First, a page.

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Flu fright scarier than the bug

health-and-fitness Updated: Jun 07, 2009 00:32 IST
Sanchita Sharma
Sanchita Sharma
Hindustan Times
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Travelling through Delhi’s Indira Gandhi International Airport is a nightmare at the best of times, but with swine flu — oops, influenza A H1N1 — cases piling up, it’s become a health hazard for people like me.

Let me explain. I’m allergic to dust and various other organisms and particulates that thrive inside an aircraft. Simply put, aircrafts make me sneeze, not once, but in abandon. I sniff and sneeze through journeys and become as right as rain within minutes of disembarking.

The trouble was that I could not imagine explaining this to any one of the efficient yet formidable health personnel guarding the country against swine-flu invasion at its 21 international airports. I could well imagine a sneezing passenger brightening up their day and offering closure to lunchroom conversations running on the lines of… “Those chaps in Hyderabad think they can impress everyone by catching five infected people. We should nab at least one to prove we are working as hard.”

And trying they are. The eight confirmed swine flu cases are from 179 persons tested in India. Of these, 65 were stopped at airport screening, while others reported on their own when they developed symptoms.

Globally, there are 21,943 confirmed swine flu cases from 69 countries. There have been 125 deaths, 103 in Mexico, 17 in the US, three in Canada and one each in Chile and Costa Rica.Out of 170 cases, 62 were picked up at airports.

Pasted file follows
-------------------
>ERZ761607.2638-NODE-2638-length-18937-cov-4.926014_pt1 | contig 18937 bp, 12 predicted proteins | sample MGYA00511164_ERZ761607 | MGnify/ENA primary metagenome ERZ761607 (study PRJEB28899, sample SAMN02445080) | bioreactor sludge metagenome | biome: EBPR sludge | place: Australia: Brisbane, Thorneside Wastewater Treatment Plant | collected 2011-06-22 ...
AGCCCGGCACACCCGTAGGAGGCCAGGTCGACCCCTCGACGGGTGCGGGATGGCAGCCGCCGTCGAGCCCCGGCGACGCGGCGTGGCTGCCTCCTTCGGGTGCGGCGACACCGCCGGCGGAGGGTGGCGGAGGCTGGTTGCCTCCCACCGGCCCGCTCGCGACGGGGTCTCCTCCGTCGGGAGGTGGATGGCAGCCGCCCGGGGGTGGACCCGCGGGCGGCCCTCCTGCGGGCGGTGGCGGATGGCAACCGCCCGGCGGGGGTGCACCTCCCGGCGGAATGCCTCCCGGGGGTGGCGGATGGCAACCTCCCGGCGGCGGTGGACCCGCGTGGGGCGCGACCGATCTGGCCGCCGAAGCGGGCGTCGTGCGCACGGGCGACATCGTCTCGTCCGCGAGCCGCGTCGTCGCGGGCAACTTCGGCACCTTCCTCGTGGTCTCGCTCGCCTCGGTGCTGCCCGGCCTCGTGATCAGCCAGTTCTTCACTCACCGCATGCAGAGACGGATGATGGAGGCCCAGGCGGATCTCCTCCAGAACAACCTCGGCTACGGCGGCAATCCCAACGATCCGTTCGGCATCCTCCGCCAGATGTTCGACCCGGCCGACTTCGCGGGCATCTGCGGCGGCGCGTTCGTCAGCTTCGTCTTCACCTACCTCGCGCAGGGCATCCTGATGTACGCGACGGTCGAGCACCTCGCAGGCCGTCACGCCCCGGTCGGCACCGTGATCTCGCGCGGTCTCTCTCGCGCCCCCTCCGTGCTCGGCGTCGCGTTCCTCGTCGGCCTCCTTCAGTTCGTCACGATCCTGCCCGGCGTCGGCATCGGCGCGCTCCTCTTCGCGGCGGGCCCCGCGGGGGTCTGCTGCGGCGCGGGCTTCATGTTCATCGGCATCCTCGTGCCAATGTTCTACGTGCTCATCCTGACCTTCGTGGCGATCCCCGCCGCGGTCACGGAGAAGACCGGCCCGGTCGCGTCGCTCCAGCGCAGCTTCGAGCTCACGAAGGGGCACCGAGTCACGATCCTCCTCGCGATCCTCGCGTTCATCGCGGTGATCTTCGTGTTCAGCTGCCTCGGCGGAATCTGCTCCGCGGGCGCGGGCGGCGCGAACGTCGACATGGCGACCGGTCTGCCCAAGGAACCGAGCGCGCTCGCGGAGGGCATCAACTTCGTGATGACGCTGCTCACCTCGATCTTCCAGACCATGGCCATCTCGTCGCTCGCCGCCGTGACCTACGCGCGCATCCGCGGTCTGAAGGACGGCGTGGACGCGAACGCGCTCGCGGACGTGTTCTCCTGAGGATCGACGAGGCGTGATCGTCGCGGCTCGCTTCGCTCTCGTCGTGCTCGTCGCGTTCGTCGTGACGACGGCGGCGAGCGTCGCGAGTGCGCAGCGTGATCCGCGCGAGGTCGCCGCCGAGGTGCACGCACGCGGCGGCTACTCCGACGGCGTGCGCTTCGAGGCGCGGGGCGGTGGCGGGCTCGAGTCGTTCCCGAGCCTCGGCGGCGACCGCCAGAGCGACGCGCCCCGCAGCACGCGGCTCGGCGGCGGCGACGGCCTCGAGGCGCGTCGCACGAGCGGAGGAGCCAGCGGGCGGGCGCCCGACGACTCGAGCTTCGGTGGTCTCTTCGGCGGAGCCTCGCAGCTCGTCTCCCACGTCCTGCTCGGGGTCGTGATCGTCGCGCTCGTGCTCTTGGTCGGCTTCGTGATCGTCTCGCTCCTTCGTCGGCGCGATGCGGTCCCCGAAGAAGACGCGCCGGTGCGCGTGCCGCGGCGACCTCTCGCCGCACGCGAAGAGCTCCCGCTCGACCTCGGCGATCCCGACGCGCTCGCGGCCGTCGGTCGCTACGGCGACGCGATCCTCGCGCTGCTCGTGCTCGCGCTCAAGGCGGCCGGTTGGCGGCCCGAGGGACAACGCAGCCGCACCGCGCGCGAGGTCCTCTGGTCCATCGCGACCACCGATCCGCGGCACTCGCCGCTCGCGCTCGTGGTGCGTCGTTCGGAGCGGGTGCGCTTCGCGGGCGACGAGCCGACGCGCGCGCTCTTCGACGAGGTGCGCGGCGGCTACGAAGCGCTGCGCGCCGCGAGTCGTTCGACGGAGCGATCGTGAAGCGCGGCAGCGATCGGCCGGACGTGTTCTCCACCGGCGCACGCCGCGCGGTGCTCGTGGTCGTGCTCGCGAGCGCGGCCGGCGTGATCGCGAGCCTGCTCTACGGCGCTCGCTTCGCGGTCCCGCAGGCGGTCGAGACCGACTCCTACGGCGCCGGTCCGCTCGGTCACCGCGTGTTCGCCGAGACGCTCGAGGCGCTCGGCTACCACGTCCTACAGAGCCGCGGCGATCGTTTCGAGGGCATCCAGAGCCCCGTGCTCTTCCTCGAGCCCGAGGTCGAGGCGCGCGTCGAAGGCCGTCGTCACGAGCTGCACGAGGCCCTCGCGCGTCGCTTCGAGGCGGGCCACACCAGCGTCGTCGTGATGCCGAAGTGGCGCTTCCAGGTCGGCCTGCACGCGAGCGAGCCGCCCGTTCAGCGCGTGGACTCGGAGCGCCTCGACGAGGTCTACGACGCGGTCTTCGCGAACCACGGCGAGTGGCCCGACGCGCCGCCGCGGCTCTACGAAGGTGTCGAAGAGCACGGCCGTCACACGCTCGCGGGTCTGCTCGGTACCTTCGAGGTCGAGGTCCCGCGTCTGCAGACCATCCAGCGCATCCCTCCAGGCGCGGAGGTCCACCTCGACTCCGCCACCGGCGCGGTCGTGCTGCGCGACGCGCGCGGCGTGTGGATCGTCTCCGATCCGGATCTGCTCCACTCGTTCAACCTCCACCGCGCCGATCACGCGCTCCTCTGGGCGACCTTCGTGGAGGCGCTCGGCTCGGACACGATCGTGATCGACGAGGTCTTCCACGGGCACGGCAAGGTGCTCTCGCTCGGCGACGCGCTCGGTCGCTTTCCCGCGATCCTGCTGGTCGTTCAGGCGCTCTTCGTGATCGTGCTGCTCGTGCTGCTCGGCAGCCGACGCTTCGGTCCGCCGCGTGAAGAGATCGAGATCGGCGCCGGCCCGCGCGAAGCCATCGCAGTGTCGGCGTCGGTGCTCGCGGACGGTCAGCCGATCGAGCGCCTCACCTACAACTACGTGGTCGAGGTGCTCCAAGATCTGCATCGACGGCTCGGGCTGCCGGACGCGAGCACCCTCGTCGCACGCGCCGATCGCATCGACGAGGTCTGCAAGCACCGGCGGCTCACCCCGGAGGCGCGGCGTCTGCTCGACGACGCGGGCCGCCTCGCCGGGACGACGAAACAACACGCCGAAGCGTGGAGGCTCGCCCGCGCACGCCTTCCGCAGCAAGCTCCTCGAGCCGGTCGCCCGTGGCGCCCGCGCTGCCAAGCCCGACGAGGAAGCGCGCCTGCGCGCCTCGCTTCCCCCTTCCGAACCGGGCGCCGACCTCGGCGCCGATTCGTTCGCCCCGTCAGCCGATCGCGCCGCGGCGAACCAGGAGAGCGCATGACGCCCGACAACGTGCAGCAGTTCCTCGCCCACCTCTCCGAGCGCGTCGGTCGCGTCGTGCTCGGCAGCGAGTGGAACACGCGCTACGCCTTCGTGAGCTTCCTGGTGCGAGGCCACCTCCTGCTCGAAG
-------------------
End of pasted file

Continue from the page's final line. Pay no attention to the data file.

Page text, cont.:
I did not want to be the 177th swine-flu suspect because that would have meant quarantine till tests declared me healthy. So I decided to do my homework and asked friends travelling from affected countries, mostly US and Europe, about how stringent the checks were.

A friend who travelled from New York and London — the US has 11,054 confirmed cases, and the UK 428 — at the height of the fright laughed it off. “Airports are no bother, except Delhi Airport. It's a mess here.”

I sneezed in trepidation and decided to take precautions. I popped antihistamines (anti-allergy pills) and stuffed my bag with tissues. In flight, I tried to sneeze as quietly as I could to ensure the flight attendants would not mark me as a swine-flu suspect and give me up at the airport. I scanned the form and filled it with relief when I found it did not list sneezing as a symptom for swine flu. I debated whether it would be wiser to sneak through the check-point or look the health worker in the eye while handing over the form.

The more I thought, the more I sneezed. But I still couldn’t make up my mind. I did, however, conclude that I sucked at subterfuge. I should not have worried. The person at the health counter turned out to be a benign lady who asked me nicely if I had any of the listed symptoms. I honestly replied I didn’t and thanked God she hadn't asked me if I was ill.

By then, I felt ill. The man at the immigration counter with a facemask hanging from one ear was even nicer. He grinned when I sneezed and asked me if I was okay. “Why aren’t you wearing the mask?” I asked instead. “I can barely breathe. Only five people have got the flu out of the thousands that arrive everyday. I would rather take my chances with the virus than suffocate,” he said. I stopped sneezing just about then.